Effect on Future Cases
While the non-disparagement order in this case was ultimately found unconstitutional, the court nonetheless imparts a clear message: tread lightly. Parents should be mindful about what they say and/or write about each other. Even though a Probate and Family Court judge cannot prohibit you from posting on Facebook, your decision to post could still come with serious consequences for you and/or your child(ren). “[C]ertainly judges, who are guided by determining the best interests of the child, can make clear to the parties that their behavior, including any disparaging language, will be factored into any subsequent custody determinations.”
The court surely understood that its ruling could, and likely would, lead to the challenge of many custody orders. Therefore, it deliberately suggested alternate means of discouraging disparaging speech, such as entering into a non-disparagement agreement voluntarily, and other civil remedies. The court noted, “[d]epending upon the nature and severity of the speech, parents who are the target of disparaging speech may have the option of seeking a harassment prevention order pursuant to M.G.L. ch. 258E, or filing an action seeking damages for intentional infliction of emotional distress or defamation.”
Even with its application narrowed, given the Shak decision, judges are likely to issue these orders sparingly, if at all. Historically, Probate and Family Court judges, acting in loco parentis, have been able to use their authority to calm down tumultuous situations between parents. After Shak, these courts now have one less tool in their toolbox. The mother in Shak argued in her brief, “when a child’s best interests and a parent’s fundamental, constitutionally protected rights are in conflict, the child’s best interests must come first.” Courts in the past have acknowledged that fundamental rights, such as the right to see one’s child or the freedom of religion, may be judicially altered to protect the best interests of the child. The takeaway from Shak is that freedom of speech is a right we have decided to give a higher value to than others, higher in fact than the best interest of a child. Sadly, the Shak decision may now empower litigants to simply refuse to agree to voluntary non-disparagement agreements, knowing that a judge cannot mandate such an agreement.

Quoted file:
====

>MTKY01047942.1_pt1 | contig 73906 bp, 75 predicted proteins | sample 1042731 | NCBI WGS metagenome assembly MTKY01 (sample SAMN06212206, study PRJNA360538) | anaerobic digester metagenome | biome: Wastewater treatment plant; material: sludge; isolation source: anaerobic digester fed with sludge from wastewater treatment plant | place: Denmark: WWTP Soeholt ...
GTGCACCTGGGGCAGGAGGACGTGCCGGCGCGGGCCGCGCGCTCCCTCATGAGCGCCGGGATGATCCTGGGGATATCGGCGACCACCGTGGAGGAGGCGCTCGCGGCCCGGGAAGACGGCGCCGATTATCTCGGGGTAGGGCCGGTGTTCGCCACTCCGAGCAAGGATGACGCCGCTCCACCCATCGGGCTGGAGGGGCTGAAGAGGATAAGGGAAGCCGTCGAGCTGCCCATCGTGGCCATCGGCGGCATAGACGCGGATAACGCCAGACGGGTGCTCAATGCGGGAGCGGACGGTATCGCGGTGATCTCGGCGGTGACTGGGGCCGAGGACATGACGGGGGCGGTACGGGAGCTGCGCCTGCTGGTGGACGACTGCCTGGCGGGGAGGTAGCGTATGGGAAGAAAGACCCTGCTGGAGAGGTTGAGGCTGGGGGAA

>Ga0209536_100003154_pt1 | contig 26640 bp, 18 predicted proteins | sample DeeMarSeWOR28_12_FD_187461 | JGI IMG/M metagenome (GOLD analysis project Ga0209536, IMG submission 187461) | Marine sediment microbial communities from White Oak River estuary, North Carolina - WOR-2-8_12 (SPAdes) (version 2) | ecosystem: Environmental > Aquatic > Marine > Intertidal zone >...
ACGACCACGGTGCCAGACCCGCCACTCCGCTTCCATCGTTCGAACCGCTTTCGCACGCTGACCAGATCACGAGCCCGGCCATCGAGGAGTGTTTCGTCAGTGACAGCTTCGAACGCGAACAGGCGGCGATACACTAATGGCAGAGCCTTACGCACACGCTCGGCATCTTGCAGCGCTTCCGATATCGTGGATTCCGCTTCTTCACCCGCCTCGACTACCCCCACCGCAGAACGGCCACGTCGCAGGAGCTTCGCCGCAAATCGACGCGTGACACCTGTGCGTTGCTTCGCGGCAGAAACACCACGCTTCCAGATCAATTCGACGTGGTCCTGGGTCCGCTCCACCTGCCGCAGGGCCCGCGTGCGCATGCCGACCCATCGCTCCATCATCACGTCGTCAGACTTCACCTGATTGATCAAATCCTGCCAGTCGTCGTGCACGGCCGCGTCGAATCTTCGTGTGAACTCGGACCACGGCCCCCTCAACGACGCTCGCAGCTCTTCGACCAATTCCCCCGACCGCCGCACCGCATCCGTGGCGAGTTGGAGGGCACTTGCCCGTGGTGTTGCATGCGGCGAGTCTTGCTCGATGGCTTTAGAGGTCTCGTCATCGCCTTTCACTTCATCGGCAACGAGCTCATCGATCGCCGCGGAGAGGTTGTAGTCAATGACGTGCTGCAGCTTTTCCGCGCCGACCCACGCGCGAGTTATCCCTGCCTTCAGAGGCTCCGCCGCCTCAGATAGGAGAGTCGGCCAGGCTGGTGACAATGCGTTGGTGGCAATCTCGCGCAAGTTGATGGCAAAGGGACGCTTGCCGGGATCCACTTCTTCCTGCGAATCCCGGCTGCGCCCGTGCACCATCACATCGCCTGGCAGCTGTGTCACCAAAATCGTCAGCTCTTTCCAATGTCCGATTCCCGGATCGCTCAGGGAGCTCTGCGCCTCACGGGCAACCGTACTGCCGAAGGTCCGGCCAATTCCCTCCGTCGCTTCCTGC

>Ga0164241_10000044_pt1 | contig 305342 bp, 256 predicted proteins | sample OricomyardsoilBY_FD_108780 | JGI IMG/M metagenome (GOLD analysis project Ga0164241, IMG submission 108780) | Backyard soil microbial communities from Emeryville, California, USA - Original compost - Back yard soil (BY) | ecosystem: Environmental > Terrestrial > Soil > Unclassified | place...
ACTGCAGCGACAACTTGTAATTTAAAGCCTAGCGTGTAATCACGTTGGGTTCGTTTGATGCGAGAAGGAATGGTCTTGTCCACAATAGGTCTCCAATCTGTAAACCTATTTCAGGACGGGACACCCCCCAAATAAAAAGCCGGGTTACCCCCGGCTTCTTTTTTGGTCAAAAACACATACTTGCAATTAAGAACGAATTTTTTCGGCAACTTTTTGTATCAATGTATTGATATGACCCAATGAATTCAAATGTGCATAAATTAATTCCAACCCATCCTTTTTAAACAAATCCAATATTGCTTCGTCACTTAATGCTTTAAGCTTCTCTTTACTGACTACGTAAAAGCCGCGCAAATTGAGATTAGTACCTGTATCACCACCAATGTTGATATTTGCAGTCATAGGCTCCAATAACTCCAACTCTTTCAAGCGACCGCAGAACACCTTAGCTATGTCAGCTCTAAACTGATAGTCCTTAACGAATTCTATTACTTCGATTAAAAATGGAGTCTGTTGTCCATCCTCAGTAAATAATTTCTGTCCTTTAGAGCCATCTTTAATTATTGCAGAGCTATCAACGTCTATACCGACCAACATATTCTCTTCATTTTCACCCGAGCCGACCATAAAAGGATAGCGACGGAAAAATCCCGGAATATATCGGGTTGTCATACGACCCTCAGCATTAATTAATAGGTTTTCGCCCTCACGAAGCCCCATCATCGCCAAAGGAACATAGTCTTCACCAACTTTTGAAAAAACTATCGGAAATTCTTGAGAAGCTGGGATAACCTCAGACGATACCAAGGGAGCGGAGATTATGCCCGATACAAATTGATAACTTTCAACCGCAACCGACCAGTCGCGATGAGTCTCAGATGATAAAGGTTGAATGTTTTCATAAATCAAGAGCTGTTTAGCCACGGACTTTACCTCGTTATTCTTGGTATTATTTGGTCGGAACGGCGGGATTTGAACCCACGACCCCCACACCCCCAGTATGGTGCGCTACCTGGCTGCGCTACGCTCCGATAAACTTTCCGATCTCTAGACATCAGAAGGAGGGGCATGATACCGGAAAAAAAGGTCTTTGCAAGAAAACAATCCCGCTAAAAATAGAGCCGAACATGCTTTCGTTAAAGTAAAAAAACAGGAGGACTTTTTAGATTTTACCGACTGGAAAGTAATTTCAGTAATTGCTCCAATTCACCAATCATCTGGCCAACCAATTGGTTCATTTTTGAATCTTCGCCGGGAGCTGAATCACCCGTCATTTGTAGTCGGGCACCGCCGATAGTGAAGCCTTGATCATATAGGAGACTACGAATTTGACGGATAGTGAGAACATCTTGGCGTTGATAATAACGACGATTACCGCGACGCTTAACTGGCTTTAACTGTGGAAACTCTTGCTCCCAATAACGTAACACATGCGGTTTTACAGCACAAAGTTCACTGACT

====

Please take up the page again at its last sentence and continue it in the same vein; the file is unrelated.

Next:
The decision in Shak does not provide any clear guidance as to what kind of evidence would be required to meet this heightened standard. It is unclear if an opinion from a mental health professional regarding this specific child or perhaps a guardian ad litem report would suffice. A practitioner seeking such an order should provide the judge with a factual basis for why the order will serve the compelling state interest of preventing grave and imminent physical, mental and/or emotional harm to the subject child.
Publicly and harshly criticizing the other parent is best avoided for obvious reasons. However, Shak serves as a shrewd reminder that the right to publicly disparage your co-parent may nonetheless be part of our freedom of speech.
, practitioners still must consider what are the requirements for a non-disparagement clause in a custody order to pass constitutional standards. Perhaps the court would have ruled differently if, for example, the child was 12 years old and had access to social media and a history of mental and emotional health issues. While Shak
gets us a small step closer to understanding the constitutional concerns of court-ordered non-disparagement orders, we can expect that this will not be last time the court will be presented with this issue.